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BHM Career Panel & Alumni Mixer Held in Great Hall

The Intercultural Center, in conjunction with Career Development and the Department of Alumni Engagement & Annual Giving, held its Black History Month Career Panel and Alumni Mixer on Tuesday, Feb. 27, from 6:30-8:30 p.m. in the Great Hall’s Julian Abele Room. The event served as an opportunity to host discussion with Black alumni who shared their stories from college to the real-world, as well as obstacles they overcame on their respective journeys. The speakers for this year’s event included Morgan Alston ’23, a Production Assistant at ESPN; Kuree Cain ’12, the founder and CEO of Ninalem’s Party; Chenelle R. Covin ’11 ’17M, a technical writer for the Department of Defense; and Agbai Iroha ’18, Senior Software Engineer 1 at Siteracker.

Zaneta Rago-Craft, Ph.D., the Director of the Intercultural Center and Advisor to the President for Diversity and Inclusion, emphasized the importance of having this panel. She explained, “The importance of having a Black History Month alumni and career panel lies in providing students with inspiring role models and practical insights into various career paths.” She then emphasized how it offers a platform for alumni to share things like their experiences, challenges, and successes. She believes that this should empower students to navigate their professional journeys with confidence and resilience.

Rago-Craft agrees that attending alumni mixers during Black History Month provides invaluable networking opportunities for students. She said, “[Students] can connect with successful alumni who share similar backgrounds and experiences, learn from alumni in careers they may envision for themselves, gain mentorship, and potentially explore internship or job opportunities.” She continued, “All students can broaden their prospective and gain valuable advice on navigating the professional world.”

When it comes to deciding which alumni are contacted for potential collaboration on an event, Rago-Craft mentioned that it involves a combination of factors, such as their professional achievements, relevance to the theme’s focus, their availability, and their willingness to participate. She added, “Every year, as this is the fourth identity-conscious event in this specific series, we’ve worked with the office of Alumni Engagement and Career Development. [They] may also consider job/field diversity within the alumni pool to ensure a range of perspectives and experiences are represented.”

Lindsay Wood, Senior Director of Alumni Engagement and Annual Giving, weighed in about what she thinks students will gain when attending these panels. She said, “As students complete their educational journey at Monmouth and move into the next phase of their lives, we want them to know a vibrant, talented, and diverse community of alumni are excited to help them achieve their goals.” According to Wood, the BHM Alumni Career Panel and Mixer is an opportunity for students to hear from successful alumni sharing their stories from college to career. She said, “Hopefully events like these will inspire current students to take advantage of the resources available through the Career Development Office and the Intercultural Center and will also help them to imagine the ways they might stay connected to their Monmouth community after graduation.”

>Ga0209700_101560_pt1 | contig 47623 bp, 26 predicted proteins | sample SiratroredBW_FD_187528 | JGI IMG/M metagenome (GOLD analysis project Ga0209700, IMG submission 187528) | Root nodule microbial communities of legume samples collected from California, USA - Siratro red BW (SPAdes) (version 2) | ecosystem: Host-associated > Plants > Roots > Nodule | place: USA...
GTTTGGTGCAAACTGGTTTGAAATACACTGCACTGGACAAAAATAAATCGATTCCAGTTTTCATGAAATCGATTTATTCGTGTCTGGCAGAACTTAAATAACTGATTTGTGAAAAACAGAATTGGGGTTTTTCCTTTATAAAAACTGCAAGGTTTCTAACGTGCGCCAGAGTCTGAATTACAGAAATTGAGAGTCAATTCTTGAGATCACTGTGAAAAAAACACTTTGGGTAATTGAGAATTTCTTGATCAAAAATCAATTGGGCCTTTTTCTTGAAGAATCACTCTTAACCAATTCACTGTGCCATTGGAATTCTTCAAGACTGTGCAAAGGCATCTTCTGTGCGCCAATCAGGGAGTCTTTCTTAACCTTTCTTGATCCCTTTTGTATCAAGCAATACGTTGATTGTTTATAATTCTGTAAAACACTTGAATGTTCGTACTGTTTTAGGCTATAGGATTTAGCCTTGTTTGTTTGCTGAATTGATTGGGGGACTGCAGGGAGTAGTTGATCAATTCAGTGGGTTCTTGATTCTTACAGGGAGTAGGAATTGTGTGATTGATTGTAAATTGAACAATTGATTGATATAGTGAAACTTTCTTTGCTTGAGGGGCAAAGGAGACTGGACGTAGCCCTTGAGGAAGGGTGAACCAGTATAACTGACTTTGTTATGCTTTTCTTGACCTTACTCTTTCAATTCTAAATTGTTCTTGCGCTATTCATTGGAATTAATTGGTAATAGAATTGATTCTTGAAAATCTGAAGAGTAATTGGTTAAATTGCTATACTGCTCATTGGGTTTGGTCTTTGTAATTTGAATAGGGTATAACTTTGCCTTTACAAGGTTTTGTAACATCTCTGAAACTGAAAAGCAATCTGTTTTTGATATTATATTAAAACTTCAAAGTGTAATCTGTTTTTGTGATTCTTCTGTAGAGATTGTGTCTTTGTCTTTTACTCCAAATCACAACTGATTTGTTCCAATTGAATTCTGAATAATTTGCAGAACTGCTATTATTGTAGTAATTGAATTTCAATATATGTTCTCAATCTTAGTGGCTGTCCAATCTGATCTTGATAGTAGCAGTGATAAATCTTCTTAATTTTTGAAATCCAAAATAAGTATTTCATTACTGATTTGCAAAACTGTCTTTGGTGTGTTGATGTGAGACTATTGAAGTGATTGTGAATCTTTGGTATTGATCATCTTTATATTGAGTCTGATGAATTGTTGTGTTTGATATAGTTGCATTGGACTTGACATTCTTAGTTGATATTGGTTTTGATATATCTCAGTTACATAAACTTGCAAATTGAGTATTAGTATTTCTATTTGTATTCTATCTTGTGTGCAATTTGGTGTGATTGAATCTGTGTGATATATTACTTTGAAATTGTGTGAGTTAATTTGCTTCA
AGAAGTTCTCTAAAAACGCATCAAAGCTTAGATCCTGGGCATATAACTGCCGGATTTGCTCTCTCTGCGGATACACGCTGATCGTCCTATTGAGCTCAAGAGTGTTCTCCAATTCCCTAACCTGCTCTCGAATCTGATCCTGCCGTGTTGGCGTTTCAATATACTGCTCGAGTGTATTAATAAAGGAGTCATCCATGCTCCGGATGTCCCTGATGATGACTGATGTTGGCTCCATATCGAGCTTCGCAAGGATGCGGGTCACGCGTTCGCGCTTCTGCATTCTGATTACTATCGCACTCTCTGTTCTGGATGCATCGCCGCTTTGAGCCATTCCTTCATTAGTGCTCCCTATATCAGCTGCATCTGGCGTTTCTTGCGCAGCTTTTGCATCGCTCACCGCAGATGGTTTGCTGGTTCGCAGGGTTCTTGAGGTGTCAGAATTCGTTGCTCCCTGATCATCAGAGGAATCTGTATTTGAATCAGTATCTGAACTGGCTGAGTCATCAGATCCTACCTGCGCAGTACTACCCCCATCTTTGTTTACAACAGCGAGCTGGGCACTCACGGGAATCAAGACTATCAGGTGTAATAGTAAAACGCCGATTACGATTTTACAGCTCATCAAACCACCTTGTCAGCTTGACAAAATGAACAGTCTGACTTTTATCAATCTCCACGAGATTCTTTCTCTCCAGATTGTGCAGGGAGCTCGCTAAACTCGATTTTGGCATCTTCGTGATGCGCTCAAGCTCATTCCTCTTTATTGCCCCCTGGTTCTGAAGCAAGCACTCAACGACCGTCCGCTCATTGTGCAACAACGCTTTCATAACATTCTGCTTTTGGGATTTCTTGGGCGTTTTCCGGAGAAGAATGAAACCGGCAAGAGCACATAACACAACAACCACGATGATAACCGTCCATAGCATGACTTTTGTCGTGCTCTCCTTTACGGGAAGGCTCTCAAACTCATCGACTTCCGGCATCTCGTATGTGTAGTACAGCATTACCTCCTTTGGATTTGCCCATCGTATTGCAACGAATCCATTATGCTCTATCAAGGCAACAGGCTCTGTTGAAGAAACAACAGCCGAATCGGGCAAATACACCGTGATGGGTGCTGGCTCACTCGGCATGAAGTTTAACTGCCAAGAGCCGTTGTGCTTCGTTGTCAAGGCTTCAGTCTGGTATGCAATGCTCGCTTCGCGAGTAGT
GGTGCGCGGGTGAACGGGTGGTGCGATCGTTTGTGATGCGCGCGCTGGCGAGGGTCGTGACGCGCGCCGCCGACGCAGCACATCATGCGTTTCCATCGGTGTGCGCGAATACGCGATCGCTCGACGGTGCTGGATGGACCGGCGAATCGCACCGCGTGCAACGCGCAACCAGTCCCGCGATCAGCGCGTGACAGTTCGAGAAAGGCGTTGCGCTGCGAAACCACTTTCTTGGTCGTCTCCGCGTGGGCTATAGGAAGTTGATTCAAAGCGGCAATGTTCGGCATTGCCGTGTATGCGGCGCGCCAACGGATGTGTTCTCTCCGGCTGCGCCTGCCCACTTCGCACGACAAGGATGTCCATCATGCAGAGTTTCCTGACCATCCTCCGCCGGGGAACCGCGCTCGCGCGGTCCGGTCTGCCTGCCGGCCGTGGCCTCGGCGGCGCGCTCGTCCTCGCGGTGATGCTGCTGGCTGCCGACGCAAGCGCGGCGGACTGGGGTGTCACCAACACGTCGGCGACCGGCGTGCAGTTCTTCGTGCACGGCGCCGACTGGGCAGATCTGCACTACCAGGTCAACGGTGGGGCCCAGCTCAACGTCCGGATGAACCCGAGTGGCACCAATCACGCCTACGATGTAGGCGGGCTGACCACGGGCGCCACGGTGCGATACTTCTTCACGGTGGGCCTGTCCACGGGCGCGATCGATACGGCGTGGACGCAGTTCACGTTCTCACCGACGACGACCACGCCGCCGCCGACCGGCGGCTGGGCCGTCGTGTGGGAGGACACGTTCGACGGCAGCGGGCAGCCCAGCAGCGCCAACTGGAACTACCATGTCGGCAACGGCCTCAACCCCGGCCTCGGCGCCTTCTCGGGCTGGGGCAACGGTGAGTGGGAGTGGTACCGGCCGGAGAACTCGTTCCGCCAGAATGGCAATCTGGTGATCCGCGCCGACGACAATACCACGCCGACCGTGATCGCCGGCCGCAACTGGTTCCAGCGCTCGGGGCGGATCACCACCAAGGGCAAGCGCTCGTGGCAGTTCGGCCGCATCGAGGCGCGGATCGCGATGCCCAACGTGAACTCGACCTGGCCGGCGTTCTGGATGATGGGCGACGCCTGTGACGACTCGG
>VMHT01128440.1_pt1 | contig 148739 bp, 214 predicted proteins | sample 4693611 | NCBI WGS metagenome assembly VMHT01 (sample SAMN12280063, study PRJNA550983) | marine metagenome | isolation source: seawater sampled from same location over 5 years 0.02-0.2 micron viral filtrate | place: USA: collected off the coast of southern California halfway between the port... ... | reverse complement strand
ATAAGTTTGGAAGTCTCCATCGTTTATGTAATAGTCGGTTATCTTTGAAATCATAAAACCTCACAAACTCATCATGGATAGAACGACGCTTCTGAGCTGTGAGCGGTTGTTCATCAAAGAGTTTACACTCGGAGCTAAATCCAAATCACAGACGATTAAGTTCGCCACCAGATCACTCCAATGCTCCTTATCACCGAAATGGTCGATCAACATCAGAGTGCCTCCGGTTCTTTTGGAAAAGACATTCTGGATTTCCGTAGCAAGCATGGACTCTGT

Wood additionally explained the process of finding alumni to bring on to the panel. She said that the criteria are surrounded by the industry, career stage, or identity groups, which help identify alumni partners. Some of them also serve as volunteers with the Board of Trustees or the Alumni Association Board of Directors. She said, “Some alumni are identified by the Career Development Office through their affiliation with top employers. Others share their personal and professional accomplishments as Class Notes (for publication in ‘Monmouth’ magazine), which allows us to recognize and celebrate the successful outcomes of a Monmouth education.” Wood highlighted that to serve the unique needs and interests of a growing diverse Hawk family with any event, they take care to represent a wide range of experiences.

Asad Whitehead, President of the Black Student Union, gave his opinion on the importance of Black students at Monmouth having the ability to speak with Black alumni of the University. He said, “[This event] provides current students with valuable insights and perspectives from individuals who have been through similar experiences and challenges. This direct connection allows for mentorship, guidance, and the sharing of wisdom that is often specific to the Black experience at Monmouth and beyond.”
Whitehead used panelist Morgan Alston as an example. “[Alston] graduated last year and already is coming back to speak at this panel. That has to be motivational to current students.” He believed that it’s important to see people who students can identify with and that sharing knowledge is the key to excelling.

Whitehead hoped that students take away a sense of empowerment and belonging. He explained, “I want them to feel inspired to pursue their dreams and goals, knowing that they have a supportive community and network of students and alumni behind them.”

Gildon Smith, Vice President of the Black Student Union, also believes that these panels are a need for perspective after graduation. He said, “The job market can be a difficult place to navigate in general let alone as a black individual. Having the insight from alumni prepares students to some degree that is definitely needed.” He’s sure that having events like these will help students achieve their goals.

Something that Smith hopes students will take away from this event is endless possibilities of what the future holds. He reflected, “We are going to have alumni in completely different career fields. This is a perfect example showing students there isn’t only one direction to go in.”